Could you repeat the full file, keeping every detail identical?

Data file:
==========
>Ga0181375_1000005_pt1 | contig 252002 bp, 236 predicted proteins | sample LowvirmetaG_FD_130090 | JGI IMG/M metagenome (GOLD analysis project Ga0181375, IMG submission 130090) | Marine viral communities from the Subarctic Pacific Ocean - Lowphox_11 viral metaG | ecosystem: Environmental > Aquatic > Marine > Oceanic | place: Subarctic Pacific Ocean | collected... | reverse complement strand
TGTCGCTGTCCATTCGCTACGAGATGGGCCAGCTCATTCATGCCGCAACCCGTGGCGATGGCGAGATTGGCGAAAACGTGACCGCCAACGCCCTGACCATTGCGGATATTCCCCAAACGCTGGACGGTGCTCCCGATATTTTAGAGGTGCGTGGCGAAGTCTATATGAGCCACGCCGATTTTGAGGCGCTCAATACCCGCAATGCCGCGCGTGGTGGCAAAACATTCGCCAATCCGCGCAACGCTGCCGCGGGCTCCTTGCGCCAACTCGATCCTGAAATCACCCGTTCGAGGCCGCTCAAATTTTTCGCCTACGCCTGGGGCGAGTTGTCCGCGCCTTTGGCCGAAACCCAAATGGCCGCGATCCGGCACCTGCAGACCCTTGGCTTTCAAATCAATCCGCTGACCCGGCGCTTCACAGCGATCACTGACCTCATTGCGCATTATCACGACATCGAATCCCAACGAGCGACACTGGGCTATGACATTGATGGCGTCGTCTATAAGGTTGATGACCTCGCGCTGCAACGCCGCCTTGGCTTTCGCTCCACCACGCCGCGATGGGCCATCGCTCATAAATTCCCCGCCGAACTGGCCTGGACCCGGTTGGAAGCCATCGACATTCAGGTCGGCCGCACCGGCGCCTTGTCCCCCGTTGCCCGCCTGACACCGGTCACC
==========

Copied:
>Ga0181375_1000005_pt1 | contig 252002 bp, 236 predicted proteins | sample LowvirmetaG_FD_130090 | JGI IMG/M metagenome (GOLD analysis project Ga0181375, IMG submission 130090) | Marine viral communities from the Subarctic Pacific Ocean - Lowphox_11 viral metaG | ecosystem: Environmental > Aquatic > Marine > Oceanic | place: Subarctic Pacific Ocean | collected... | reverse complement strand
TGTCGCTGTCCATTCGCTACGAGATGGGCCAGCTCATTCATGCCGCAACCCGTGGCGATGGCGAGATTGGCGAAAACGTGACCGCCAACGCCCTGACCATTGCGGATATTCCCCAAACGCTGGACGGTGCTCCCGATATTTTAGAGGTGCGTGGCGAAGTCTATATGAGCCACGCCGATTTTGAGGCGCTCAATACCCGCAATGCCGCGCGTGGTGGCAAAACATTCGCCAATCCGCGCAACGCTGCCGCGGGCTCCTTGCGCCAACTCGATCCTGAAATCACCCGTTCGAGGCCGCTCAAATTTTTCGCCTACGCCTGGGGCGAGTTGTCCGCGCCTTTGGCCGAAACCCAAATGGCCGCGATCCGGCACCTGCAGACCCTTGGCTTTCAAATCAATCCGCTGACCCGGCGCTTCACAGCGATCACTGACCTCATTGCGCATTATCACGACATCGAATCCCAACGAGCGACACTGGGCTATGACATTGATGGCGTCGTCTATAAGGTTGATGACCTCGCGCTGCAACGCCGCCTTGGCTTTCGCTCCACCACGCCGCGATGGGCCATCGCTCATAAATTCCCCGCCGAACTGGCCTGGACCCGGTTGGAAGCCATCGACATTCAGGTCGGCCGCACCGGCGCCTTGTCCCCCGTTGCCCGCCTGACACCGGTCACC